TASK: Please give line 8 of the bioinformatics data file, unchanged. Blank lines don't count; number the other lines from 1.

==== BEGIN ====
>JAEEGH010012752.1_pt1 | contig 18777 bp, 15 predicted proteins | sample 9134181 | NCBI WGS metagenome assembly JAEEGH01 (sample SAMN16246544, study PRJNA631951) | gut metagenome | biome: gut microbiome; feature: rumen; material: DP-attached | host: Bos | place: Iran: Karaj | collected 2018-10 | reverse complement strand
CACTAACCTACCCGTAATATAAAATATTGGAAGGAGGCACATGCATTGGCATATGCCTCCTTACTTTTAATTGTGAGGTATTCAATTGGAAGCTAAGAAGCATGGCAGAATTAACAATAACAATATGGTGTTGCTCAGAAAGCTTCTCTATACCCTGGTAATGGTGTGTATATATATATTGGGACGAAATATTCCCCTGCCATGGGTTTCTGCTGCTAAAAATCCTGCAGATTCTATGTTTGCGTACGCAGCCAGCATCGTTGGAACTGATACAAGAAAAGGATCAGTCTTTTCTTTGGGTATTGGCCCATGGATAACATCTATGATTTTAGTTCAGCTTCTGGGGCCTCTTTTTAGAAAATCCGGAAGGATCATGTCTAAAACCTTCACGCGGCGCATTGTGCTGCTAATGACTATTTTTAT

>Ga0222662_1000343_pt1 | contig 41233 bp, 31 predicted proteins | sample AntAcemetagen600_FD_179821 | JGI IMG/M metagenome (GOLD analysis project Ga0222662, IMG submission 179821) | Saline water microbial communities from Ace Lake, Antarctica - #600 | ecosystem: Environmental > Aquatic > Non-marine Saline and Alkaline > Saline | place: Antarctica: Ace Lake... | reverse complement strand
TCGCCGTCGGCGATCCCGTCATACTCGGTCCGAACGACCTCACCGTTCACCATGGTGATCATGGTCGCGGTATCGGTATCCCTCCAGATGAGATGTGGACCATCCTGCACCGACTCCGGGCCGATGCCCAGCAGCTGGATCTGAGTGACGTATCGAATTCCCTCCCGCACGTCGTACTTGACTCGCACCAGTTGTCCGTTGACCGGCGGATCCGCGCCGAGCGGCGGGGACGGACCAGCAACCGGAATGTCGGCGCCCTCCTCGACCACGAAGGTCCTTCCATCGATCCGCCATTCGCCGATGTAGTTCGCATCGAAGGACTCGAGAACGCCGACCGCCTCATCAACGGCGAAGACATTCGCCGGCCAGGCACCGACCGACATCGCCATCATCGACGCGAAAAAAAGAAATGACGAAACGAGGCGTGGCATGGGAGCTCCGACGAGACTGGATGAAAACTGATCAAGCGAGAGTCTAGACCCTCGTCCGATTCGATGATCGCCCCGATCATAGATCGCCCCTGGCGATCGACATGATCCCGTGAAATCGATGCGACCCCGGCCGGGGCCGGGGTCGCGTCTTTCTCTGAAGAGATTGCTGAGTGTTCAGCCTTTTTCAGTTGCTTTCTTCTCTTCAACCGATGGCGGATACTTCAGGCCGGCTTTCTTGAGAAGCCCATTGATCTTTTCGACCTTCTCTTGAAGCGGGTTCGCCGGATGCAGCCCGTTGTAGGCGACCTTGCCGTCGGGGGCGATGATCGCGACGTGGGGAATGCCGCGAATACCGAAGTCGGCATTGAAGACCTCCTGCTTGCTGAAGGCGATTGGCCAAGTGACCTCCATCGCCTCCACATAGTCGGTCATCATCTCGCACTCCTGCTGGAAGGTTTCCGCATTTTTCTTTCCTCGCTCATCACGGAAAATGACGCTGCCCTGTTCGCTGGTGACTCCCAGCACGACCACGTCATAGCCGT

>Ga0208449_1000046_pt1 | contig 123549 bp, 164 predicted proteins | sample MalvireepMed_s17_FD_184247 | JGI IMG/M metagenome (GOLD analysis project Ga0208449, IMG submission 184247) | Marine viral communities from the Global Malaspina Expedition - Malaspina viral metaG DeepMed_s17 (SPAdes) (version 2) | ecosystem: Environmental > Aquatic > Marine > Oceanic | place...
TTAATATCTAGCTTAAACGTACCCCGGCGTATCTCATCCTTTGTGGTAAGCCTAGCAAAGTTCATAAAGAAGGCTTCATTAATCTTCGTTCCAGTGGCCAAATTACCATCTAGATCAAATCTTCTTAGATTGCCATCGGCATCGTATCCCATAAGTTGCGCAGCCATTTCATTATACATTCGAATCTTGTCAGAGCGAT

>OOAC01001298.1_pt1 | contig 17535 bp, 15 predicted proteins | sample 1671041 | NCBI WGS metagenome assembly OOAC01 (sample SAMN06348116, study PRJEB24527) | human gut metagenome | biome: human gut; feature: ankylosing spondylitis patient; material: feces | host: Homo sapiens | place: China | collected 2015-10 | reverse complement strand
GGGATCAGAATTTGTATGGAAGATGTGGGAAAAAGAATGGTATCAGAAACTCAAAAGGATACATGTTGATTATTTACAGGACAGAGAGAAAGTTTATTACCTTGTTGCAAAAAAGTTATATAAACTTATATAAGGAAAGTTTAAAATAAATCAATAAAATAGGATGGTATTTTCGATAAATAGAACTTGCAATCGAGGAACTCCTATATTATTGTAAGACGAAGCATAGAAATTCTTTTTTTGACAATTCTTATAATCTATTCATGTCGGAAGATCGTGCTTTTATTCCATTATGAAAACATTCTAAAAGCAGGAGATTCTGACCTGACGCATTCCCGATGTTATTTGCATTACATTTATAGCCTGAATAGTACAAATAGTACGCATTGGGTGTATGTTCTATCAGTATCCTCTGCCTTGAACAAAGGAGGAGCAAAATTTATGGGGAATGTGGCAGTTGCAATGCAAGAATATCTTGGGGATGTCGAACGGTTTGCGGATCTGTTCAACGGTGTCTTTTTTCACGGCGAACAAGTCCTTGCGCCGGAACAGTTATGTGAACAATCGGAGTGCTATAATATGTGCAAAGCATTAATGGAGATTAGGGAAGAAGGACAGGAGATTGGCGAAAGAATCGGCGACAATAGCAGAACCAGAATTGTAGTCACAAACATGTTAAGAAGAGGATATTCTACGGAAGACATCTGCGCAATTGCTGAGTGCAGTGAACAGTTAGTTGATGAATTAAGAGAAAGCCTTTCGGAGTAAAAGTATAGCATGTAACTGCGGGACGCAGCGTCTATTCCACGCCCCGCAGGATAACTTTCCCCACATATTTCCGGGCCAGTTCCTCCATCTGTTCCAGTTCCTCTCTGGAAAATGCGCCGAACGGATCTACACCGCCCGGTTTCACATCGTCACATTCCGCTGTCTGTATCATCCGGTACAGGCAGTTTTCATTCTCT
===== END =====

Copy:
GGGATCAGAATTTGTATGGAAGATGTGGGAAAAAGAATGGTATCAGAAACTCAAAAGGATACATGTTGATTATTTACAGGACAGAGAGAAAGTTTATTACCTTGTTGCAAAAAAGTTATATAAACTTATATAAGGAAAGTTTAAAATAAATCAATAAAATAGGATGGTATTTTCGATAAATAGAACTTGCAATCGAGGAACTCCTATATTATTGTAAGACGAAGCATAGAAATTCTTTTTTTGACAATTCTTATAATCTATTCATGTCGGAAGATCGTGCTTTTATTCCATTATGAAAACATTCTAAAAGCAGGAGATTCTGACCTGACGCATTCCCGATGTTATTTGCATTACATTTATAGCCTGAATAGTACAAATAGTACGCATTGGGTGTATGTTCTATCAGTATCCTCTGCCTTGAACAAAGGAGGAGCAAAATTTATGGGGAATGTGGCAGTTGCAATGCAAGAATATCTTGGGGATGTCGAACGGTTTGCGGATCTGTTCAACGGTGTCTTTTTTCACGGCGAACAAGTCCTTGCGCCGGAACAGTTATGTGAACAATCGGAGTGCTATAATATGTGCAAAGCATTAATGGAGATTAGGGAAGAAGGACAGGAGATTGGCGAAAGAATCGGCGACAATAGCAGAACCAGAATTGTAGTCACAAACATGTTAAGAAGAGGATATTCTACGGAAGACATCTGCGCAATTGCTGAGTGCAGTGAACAGTTAGTTGATGAATTAAGAGAAAGCCTTTCGGAGTAAAAGTATAGCATGTAACTGCGGGACGCAGCGTCTATTCCACGCCCCGCAGGATAACTTTCCCCACATATTTCCGGGCCAGTTCCTCCATCTGTTCCAGTTCCTCTCTGGAAAATGCGCCGAACGGATCTACACCGCCCGGTTTCACATCGTCACATTCCGCTGTCTGTATCATCCGGTACAGGCAGTTTTCATTCTCT